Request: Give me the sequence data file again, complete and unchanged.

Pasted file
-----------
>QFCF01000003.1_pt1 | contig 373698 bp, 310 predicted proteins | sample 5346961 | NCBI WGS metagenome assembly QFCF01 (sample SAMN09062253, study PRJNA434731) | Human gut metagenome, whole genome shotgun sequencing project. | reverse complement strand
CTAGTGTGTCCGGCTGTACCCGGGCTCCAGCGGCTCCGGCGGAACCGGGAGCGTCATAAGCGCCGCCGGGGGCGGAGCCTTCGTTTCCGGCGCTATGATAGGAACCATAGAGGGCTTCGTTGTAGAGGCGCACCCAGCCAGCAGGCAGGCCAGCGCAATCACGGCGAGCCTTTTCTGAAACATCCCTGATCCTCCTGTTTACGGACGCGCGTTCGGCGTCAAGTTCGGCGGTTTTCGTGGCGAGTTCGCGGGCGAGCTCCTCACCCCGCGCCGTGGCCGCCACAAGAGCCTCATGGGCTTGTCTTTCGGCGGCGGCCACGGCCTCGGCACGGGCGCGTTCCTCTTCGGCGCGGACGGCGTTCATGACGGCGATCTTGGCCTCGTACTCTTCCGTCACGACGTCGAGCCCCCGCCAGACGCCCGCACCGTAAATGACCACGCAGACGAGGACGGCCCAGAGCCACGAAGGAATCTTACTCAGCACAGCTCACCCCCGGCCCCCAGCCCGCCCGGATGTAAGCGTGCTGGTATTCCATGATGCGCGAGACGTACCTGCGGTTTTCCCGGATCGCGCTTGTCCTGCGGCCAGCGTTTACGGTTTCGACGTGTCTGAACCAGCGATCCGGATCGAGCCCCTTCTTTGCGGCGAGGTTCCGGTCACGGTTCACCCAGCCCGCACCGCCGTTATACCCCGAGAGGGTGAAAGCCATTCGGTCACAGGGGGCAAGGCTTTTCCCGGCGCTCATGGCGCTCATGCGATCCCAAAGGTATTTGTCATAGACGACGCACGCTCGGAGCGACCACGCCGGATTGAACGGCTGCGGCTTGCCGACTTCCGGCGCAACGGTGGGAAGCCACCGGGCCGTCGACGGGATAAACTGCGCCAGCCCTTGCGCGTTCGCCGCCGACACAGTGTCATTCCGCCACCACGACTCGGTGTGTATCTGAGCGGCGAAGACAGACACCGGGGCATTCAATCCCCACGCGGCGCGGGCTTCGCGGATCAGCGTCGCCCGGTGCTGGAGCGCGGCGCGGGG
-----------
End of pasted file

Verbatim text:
>QFCF01000003.1_pt1 | contig 373698 bp, 310 predicted proteins | sample 5346961 | NCBI WGS metagenome assembly QFCF01 (sample SAMN09062253, study PRJNA434731) | Human gut metagenome, whole genome shotgun sequencing project. | reverse complement strand
CTAGTGTGTCCGGCTGTACCCGGGCTCCAGCGGCTCCGGCGGAACCGGGAGCGTCATAAGCGCCGCCGGGGGCGGAGCCTTCGTTTCCGGCGCTATGATAGGAACCATAGAGGGCTTCGTTGTAGAGGCGCACCCAGCCAGCAGGCAGGCCAGCGCAATCACGGCGAGCCTTTTCTGAAACATCCCTGATCCTCCTGTTTACGGACGCGCGTTCGGCGTCAAGTTCGGCGGTTTTCGTGGCGAGTTCGCGGGCGAGCTCCTCACCCCGCGCCGTGGCCGCCACAAGAGCCTCATGGGCTTGTCTTTCGGCGGCGGCCACGGCCTCGGCACGGGCGCGTTCCTCTTCGGCGCGGACGGCGTTCATGACGGCGATCTTGGCCTCGTACTCTTCCGTCACGACGTCGAGCCCCCGCCAGACGCCCGCACCGTAAATGACCACGCAGACGAGGACGGCCCAGAGCCACGAAGGAATCTTACTCAGCACAGCTCACCCCCGGCCCCCAGCCCGCCCGGATGTAAGCGTGCTGGTATTCCATGATGCGCGAGACGTACCTGCGGTTTTCCCGGATCGCGCTTGTCCTGCGGCCAGCGTTTACGGTTTCGACGTGTCTGAACCAGCGATCCGGATCGAGCCCCTTCTTTGCGGCGAGGTTCCGGTCACGGTTCACCCAGCCCGCACCGCCGTTATACCCCGAGAGGGTGAAAGCCATTCGGTCACAGGGGGCAAGGCTTTTCCCGGCGCTCATGGCGCTCATGCGATCCCAAAGGTATTTGTCATAGACGACGCACGCTCGGAGCGACCACGCCGGATTGAACGGCTGCGGCTTGCCGACTTCCGGCGCAACGGTGGGAAGCCACCGGGCCGTCGACGGGATAAACTGCGCCAGCCCTTGCGCGTTCGCCGCCGACACAGTGTCATTCCGCCACCACGACTCGGTGTGTATCTGAGCGGCGAAGACAGACACCGGGGCATTCAATCCCCACGCGGCGCGGGCTTCGCGGATCAGCGTCGCCCGGTGCTGGAGCGCGGCGCGGGG